Now, it is simply impossible to change the last reference of πάντα (‘all’) to ‘all the elect’. This passage does not describe the destruction of unbelievers or the reprobate (see point 3 below on annihilationism), but of the evil powers that subjugated creation. And when the final trace of those evil powers is destroyed, God will be ‘all in all’, that is, in all his good creation, including all of humanity.
Thomas Talbott puts it like this:
“…there is but one way for God to defeat a rebellious will and to bring it into subjection to Christ; he must so transform the will that it voluntarily places itself in subjection to Christ. For so long as a single will remains in a state of rebellion against Christ, so long as a single person is able to cling to his or her hatred of God, at least one power in the universe — the power of that person’s will — is not yet in subjection to Christ” (emphasis mine). The Inescapable Love of God (Cascade 2014), ch. 5, ‘Saint Paul’s Universalism’.
And David Bentley Hart:
“[God’s] final victory, as described in scripture, will consist not merely in his assumption of perfect supremacy “over all,” but also in his ultimately being “all in all.” Could there then be a final state of things in which God is all in all while yet there existed rational creatures whose inward worlds consisted in an eternal rejection of and rebellion against God as the sole and consuming and fulfilling end of the rational will’s most essential nature? If this fictive and perverse interiority were to persist into eternity, would God’s victory over every sphere of being really be complete? Or would that small, miserable, residual flicker of Promethean defiance remain forever as the one space in creation from which God has been successfully expelled? Surely it would. So it too must pass away. (…) Any rational will that does not surrender to God as the true end of desire and knowledge is a whole world from which God is absent, and so is God’s defeat” (emphasis mine). That All Shall Be Saved, ch. 4, on ‘What Is Freedom?’.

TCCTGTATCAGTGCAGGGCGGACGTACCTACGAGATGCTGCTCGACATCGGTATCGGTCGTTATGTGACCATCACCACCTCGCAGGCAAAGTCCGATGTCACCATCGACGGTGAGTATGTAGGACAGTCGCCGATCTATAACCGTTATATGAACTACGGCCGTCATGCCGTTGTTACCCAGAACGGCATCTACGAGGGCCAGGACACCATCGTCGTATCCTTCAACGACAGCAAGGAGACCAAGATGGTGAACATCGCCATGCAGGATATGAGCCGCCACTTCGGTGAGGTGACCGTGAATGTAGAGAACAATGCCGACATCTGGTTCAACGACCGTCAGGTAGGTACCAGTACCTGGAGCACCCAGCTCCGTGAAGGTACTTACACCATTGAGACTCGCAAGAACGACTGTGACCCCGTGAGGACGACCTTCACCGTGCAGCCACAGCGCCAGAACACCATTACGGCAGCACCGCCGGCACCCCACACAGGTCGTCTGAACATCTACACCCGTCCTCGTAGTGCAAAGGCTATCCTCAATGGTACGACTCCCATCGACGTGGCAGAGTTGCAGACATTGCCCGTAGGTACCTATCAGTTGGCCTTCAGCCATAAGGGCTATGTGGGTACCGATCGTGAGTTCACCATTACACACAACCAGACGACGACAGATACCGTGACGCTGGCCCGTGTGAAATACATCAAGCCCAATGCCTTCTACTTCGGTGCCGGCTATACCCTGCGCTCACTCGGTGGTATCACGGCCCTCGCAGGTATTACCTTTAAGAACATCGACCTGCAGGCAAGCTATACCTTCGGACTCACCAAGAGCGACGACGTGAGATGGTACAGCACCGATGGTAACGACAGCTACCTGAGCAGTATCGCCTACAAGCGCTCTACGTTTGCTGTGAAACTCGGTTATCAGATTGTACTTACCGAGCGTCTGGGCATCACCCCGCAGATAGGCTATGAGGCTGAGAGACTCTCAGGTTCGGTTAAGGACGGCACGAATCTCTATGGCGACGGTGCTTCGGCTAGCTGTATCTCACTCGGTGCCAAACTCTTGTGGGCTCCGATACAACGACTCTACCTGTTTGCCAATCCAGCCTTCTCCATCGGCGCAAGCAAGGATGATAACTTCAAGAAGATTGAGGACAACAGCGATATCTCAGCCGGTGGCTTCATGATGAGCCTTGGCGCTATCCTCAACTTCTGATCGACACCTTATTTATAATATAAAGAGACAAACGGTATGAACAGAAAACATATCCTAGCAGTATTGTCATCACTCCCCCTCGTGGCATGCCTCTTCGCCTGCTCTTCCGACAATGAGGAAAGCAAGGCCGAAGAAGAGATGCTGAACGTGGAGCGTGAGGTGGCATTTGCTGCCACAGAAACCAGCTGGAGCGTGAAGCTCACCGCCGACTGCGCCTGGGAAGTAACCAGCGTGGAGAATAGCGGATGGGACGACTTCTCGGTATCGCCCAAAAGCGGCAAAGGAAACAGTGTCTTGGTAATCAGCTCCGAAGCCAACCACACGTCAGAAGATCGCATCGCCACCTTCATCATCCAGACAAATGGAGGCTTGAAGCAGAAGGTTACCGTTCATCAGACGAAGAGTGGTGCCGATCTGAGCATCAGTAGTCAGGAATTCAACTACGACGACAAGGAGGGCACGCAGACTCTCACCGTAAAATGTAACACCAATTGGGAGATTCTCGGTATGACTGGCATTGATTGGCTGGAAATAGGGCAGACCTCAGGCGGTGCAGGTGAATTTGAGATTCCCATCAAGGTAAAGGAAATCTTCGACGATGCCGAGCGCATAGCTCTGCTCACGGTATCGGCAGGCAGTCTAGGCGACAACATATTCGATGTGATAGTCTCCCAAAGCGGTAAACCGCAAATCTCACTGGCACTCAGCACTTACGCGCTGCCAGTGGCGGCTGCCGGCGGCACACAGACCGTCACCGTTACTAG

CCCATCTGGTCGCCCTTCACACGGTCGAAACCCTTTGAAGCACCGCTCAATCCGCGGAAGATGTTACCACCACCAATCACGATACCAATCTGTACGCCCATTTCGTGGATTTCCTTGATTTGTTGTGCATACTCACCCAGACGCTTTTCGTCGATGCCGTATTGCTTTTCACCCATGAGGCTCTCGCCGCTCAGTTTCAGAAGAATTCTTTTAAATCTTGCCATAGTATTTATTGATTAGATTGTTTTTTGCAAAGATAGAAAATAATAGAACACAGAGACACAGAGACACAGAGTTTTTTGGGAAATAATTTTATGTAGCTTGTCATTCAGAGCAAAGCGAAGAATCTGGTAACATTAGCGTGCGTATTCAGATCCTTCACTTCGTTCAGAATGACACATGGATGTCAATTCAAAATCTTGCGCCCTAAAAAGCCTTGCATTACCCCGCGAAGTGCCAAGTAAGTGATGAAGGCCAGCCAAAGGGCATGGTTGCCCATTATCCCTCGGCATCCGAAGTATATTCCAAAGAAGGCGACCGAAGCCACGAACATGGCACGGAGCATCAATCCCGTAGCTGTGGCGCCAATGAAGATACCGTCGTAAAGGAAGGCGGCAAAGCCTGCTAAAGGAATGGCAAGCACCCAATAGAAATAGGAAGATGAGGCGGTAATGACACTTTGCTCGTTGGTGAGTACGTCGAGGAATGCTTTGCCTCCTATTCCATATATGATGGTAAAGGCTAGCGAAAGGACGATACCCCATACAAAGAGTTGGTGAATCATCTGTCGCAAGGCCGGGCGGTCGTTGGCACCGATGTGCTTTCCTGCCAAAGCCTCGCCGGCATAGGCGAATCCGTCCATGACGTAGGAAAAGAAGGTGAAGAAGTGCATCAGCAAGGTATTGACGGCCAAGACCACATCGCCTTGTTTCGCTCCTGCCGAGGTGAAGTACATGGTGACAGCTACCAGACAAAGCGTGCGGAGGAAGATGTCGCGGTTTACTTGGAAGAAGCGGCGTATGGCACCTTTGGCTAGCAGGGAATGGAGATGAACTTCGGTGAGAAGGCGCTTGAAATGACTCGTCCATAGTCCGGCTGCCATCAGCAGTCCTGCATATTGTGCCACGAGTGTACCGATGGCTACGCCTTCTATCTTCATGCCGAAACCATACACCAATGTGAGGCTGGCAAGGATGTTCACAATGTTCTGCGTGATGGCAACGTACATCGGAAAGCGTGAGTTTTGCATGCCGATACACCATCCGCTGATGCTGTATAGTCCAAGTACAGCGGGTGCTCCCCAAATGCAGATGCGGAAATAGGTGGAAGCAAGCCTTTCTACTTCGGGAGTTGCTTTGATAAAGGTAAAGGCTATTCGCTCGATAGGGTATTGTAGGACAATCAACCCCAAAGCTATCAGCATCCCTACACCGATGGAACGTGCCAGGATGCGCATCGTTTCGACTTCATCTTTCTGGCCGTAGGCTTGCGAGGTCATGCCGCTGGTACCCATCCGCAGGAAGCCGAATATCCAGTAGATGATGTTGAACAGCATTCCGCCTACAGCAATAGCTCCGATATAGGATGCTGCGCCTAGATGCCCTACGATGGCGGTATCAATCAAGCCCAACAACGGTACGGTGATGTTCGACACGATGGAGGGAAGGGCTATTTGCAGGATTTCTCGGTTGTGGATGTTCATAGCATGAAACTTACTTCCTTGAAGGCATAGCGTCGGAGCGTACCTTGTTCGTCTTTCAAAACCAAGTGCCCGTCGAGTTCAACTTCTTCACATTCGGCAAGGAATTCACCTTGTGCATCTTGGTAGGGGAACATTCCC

Moreover, apart from dualistic worries, reflections on the nature of evil and sin preclude the possibility of ‘eternal’ evil or ‘eternal’ sinning.
- As we noted in our previous article, evil is something absurd, not existing substantially but as a privation of goodness. In other words, it can only exist if there is some goodness to corrupt in the first place. And if there is some goodness — in this case, a human created by God, through Christ and for Christ (Col 1:16), in the image of God, with mental faculties, etc.— all this goodness flows from God who is Goodness himself. This further implies that all this human goodness is teleologically oriented toward God, the Good, so that, when it is delivered from evil, it inevitably flows back to God. When God eradicates evil, humans cannot but find themselves drawn into eternal joyful communion with God, which was their destiny all along.